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MANE 4240 & CIVL 4240 Introduction to Finite Elements Introduction to 3D Elasticity Prof. Suvranu De

# MANE 4240 & CIVL 4240 Introduction to Finite Elements Introduction to 3D Elasticity Prof. Suvranu De

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### Text of MANE 4240 & CIVL 4240 Introduction to Finite Elements Introduction to 3D Elasticity Prof. Suvranu De

• Slide 1
• MANE 4240 & CIVL 4240 Introduction to Finite Elements Introduction to 3D Elasticity Prof. Suvranu De
• Slide 2
• Reading assignment: Appendix C+ 6.1+ 9.1 + Lecture notes Summary: 3D elasticity problem Governing differential equation + boundary conditions Strain-displacement relationship Stress-strain relationship Special cases 2D (plane stress, plane strain) Axisymmetric body with axisymmetric loading Principle of minimum potential energy
• Slide 3
• 1D Elasticity (axially loaded bar) x y x=0 x=L A(x) = cross section at x b(x) = body force distribution (force per unit length) E(x) = Youngs modulus u(x) = displacement of the bar at x x 1. Strong formulation: Equilibrium equation + boundary conditions Boundary conditions Equilibrium equation F
• Slide 4
• 3. Stress-strain (constitutive) relation : E: Elastic (Youngs) modulus of bar 2. Strain-displacement relationship:
• Slide 5
• Problem definition 3D Elasticity x y z Surface (S) Volume (V) u v w x V: Volume of body S: Total surface of the body The deformation at point x =[x,y,z] T is given by the 3 components of its displacement NOTE: u= u(x,y,z), i.e., each displacement component is a function of position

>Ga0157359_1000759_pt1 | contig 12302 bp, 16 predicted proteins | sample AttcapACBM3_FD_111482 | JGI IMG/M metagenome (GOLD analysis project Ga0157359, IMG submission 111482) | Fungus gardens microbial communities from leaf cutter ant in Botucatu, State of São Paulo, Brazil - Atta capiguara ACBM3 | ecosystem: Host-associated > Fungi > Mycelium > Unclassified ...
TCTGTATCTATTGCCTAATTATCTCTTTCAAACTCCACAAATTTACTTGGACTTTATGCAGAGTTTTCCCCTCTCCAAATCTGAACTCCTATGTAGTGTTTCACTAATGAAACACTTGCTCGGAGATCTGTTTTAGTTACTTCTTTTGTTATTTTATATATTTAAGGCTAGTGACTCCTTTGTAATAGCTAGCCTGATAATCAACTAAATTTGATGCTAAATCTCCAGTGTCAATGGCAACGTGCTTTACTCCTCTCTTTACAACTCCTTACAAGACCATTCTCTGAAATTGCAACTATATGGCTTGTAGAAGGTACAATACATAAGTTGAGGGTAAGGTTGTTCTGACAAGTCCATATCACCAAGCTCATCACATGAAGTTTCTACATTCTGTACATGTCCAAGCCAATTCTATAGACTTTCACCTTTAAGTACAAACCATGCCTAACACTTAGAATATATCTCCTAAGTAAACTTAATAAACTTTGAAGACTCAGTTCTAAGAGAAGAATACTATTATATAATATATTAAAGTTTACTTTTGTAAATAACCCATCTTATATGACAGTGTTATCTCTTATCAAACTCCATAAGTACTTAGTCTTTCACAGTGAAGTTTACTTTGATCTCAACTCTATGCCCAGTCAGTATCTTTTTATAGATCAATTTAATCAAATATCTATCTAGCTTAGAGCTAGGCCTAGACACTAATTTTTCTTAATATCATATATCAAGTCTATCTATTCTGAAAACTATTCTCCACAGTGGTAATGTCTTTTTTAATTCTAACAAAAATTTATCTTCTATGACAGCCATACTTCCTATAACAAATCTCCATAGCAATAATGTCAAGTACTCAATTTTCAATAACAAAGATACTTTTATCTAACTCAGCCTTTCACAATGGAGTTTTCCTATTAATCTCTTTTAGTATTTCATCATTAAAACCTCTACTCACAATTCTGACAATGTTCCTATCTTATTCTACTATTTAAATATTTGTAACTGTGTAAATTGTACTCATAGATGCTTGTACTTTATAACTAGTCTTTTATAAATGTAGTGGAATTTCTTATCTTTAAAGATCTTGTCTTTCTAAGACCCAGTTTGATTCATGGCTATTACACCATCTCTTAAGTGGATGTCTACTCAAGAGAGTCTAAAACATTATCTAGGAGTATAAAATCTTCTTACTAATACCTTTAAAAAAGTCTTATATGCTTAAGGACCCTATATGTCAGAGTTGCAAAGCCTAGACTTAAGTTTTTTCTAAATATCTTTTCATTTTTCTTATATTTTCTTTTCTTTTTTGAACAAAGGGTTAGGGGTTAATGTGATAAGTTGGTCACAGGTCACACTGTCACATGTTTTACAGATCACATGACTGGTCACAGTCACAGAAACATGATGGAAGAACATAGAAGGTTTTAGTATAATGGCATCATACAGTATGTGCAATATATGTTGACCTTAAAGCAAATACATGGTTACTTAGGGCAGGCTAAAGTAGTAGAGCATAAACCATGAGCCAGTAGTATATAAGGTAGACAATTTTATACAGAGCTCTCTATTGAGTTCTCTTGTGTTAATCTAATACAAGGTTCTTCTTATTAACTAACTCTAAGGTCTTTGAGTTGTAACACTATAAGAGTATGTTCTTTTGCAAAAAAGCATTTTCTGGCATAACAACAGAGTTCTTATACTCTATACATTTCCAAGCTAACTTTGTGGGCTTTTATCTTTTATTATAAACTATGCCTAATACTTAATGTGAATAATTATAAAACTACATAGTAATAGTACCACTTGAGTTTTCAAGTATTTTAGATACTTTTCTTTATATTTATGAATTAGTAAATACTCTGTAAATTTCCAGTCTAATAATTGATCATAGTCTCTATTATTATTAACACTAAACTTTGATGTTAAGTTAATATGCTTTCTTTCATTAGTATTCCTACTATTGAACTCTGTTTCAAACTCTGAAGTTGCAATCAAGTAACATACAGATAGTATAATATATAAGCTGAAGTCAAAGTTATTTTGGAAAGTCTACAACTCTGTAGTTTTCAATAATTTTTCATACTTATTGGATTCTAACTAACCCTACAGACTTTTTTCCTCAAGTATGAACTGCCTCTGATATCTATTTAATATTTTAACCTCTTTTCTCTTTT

• Slide 6
• 3D Elasticity: EXTERNAL FORCES ACTING ON THE BODY Two basic types of external forces act on a body 1.Body force (force per unit volume) e.g., weight, inertia, etc 2.Surface traction (force per unit surface area) e.g., friction
• Slide 7
• BODY FORCE x y z Surface (S) Volume (V) u v w x X a dV X b dV X c dV Volume element dV Body force: distributed force per unit volume (e.g., weight, inertia, etc) NOTE: If the body is accelerating, then the inertia force may be considered as part of X
• Slide 8
• x y z STST Volume (V) u v w x X a dV X b dV X c dV Volume element dV pypy pzpz pxpx Traction: Distributed force per unit surface area SURFACE TRACTION
• Slide 9
• 3D Elasticity: INTERNAL FORCES If I take out a chunk of material from the body, I will see that, due to the external forces applied to it, there are reaction forces (e.g., due to the loads applied to a truss structure, internal forces develop in each truss member). For the cube in the figure, the internal reaction forces per unit area(red arrows), on each surface, may be decomposed into three orthogonal components. x y z Volume (V) u v w x Volume element dV xx yy zz yz yx xy xz zy zx
• Slide 10
• 3D Elasticity x y z xx yy zz yz yx xy xz zy zx x, y and z are normal stresses. The rest 6 are the shear stresses Convention xy is the stress on the face perpendicular to the x-axis and points in the +ve y direction Total of 9 stress components of which only 6 are independent since The stress vector is therefore